As it is so close to Doi Suthep Temple, most people pass by Wat Pha Lat on their way up the mountain. Nevertheless, Pha Lat Temple makes an interesting stopover. The temple’s buildings and shrines nestle amid lofty green shade trees. It is primarily a retreat for meditating Buddhist monks and the atmosphere is serene and relaxing. A stroll around the grounds takes in a small waterfall, a vantage point for views back over the city and grottoes with religious artefacts and robed statues adding splashes of colour.
Wat Pha Lat: – T. Suthep, A. Muang, Chiang Mai 50200 | Open: 08:00-17:00 (Daily)
From Doi Suthep, Bhubing Palace is five kilometres farther up Highway 1004. The main palace building is built in a traditional Thai style and is surrounded by beautifully-kept gardens dotted with pavilions, a chapel, the Eucalyptus Cottage and a pond with fountains. The palace’s rose-gardens are noted for their beauty. The same dress codes apply at Bhubing as at the main Thai Buddhist temples and visitors will be denied entry if their knees or shoulders are visible.
Bhubing Palace: Open: 08:30-16:30 (Daily) | Fees: Adult 50 B; Child 10 B | Tel: +66 53 223 065 | Website
Doi Pui Hmong Hill Tribe Village
The entry and checkpoint for the Hmong hill tribe village is another three kilometres up the 1004. The village is spread over steep hills and is a mix of traditional bamboo and timber houses with the occasional modern cement one. Hmong villagers in colourful tribal dress still walk the streets of the village while shops sell traditional Hmong handmade jewellery, souvenirs, bamboo utensils, oolong tea, fresh fruit and clothing. [Read more about Hill Tribe People in Northern Thailand]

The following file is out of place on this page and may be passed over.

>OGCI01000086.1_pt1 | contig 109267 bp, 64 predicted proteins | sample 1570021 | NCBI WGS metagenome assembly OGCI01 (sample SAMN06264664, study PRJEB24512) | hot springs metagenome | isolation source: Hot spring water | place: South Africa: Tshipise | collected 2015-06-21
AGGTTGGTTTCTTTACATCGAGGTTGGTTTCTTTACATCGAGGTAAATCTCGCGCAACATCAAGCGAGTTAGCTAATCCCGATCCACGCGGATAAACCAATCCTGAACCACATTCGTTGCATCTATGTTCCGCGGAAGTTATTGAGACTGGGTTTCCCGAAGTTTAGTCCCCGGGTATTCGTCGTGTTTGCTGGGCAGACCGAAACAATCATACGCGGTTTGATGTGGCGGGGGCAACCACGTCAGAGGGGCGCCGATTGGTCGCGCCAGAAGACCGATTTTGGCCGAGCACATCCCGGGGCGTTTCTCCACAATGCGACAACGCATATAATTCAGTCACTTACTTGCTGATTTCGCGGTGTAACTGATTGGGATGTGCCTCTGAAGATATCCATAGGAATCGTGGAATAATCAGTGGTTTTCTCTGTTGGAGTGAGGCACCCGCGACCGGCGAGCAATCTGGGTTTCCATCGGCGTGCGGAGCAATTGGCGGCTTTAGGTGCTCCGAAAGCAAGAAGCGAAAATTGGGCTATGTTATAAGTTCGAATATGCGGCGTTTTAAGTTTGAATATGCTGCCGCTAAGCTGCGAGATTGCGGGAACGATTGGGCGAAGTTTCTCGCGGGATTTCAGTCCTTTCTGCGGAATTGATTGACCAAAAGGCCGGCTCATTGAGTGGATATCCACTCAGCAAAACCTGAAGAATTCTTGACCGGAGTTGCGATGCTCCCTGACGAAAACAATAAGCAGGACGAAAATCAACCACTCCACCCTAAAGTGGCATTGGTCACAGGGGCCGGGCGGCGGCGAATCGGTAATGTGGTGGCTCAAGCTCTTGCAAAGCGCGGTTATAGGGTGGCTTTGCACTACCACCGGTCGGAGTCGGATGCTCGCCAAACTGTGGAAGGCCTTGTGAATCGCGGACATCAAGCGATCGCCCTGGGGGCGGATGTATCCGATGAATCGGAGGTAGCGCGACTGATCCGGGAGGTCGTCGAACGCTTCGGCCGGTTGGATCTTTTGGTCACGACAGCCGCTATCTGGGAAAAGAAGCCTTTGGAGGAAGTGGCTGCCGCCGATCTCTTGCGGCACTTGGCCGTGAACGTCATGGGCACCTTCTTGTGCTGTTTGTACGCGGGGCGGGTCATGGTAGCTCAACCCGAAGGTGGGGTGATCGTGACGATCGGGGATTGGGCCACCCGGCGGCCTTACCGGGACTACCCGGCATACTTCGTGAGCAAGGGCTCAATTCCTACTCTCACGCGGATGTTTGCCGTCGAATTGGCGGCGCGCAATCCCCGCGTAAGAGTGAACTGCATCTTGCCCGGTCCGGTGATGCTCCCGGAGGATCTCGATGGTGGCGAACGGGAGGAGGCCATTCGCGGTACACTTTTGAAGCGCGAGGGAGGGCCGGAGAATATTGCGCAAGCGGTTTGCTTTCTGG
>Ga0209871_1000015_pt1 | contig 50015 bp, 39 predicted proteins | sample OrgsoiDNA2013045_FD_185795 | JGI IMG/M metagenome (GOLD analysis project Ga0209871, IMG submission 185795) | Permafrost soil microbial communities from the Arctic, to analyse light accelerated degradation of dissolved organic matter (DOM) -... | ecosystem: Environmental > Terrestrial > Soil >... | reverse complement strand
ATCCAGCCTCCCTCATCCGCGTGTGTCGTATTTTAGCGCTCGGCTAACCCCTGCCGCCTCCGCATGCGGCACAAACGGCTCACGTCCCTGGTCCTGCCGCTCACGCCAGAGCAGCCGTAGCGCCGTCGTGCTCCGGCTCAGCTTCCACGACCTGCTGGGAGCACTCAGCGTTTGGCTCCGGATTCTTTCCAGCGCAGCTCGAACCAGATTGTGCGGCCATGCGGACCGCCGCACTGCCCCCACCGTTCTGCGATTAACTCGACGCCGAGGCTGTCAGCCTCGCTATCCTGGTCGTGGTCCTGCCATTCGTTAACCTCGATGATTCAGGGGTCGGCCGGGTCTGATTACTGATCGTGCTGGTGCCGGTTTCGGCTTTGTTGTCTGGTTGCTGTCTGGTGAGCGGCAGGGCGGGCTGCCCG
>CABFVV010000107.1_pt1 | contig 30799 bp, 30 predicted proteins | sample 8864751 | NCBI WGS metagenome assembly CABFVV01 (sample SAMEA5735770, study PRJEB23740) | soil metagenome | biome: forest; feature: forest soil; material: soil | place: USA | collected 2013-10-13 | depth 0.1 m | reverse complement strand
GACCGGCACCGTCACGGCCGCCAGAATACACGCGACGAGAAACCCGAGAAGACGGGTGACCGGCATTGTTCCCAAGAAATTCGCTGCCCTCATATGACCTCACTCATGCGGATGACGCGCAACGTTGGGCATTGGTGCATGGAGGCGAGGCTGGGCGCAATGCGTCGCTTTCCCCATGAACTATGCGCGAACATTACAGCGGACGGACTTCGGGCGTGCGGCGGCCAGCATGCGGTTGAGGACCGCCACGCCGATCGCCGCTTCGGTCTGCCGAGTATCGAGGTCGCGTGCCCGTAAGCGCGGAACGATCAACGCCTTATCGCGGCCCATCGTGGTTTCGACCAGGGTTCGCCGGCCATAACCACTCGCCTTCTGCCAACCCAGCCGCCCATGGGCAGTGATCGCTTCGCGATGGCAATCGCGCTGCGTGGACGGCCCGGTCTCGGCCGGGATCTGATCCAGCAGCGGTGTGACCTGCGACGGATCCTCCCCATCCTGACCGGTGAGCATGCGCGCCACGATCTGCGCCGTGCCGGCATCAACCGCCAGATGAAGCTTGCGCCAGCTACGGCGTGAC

Doi Pui Hmong Hill Tribe Village: – T. Suthep, A. Muang, Chiang Mai 50200 | Open: 08:00-17:00 (Daily)
Doi Suthep-Doi Pui features a number of waterfalls. The main ones accessible from the Doi Suthep side are Monthathan and Huay Kaew while, at the northern edge, Mae Sa Waterfall is one of the Mae Sa Valley’s signature attractions. [Read more about Mae Sa Valley and Waterfalls in Chiang Mai]
WHERE TO STAY
Accommodation choices are limited on Doi Suthep-Doi Pui. There is a camping ground at Yod Doi Pui which has tents, sleeping bags and basic camping gear for rent. The campsite has toilet facilities, a few pavilions, a barbecue area and mountain bikes for hire. Besides camping, the only other accommodation options are to join a trek with an overnight stay in the national park or to enrol on a meditation course at Suthep Temple’s International Buddhist Centre. Most people visit Doi Suthep-Doi Pui on daytrips from Chiang Mai. Check out our recommendations for the best accommodation in Chiang Mai here.
HOW TO GET TO DOI SUTHEP-DOI PUI
Highway 1004 leads up from Chiang Mai Zoo into the heart of Doi Suthep-Pui National Park. This highway twists and traverses steep hills on its 25km journey past Doi Suthep Temple, the gateway to Bhuping Palace and on to the Hmong hill tribe village. For this reason, tuktuks are banned from this road. Getting to Doi Suthep Temple is easy enough as it is a designated songthaew taxi route. Shared songthaews for the trip depart from a location close to the front entrance for Chiang Mai Zoo.
Drivers wait for the vehicle to fill up before leaving. After arrival at the temple’s car park, most drivers can be persuaded to go on to Bhubing Palace or the Hmong hill tribe village for an additional payment. Joining tour operators and renting a car or a motorcycle are more convenience choices.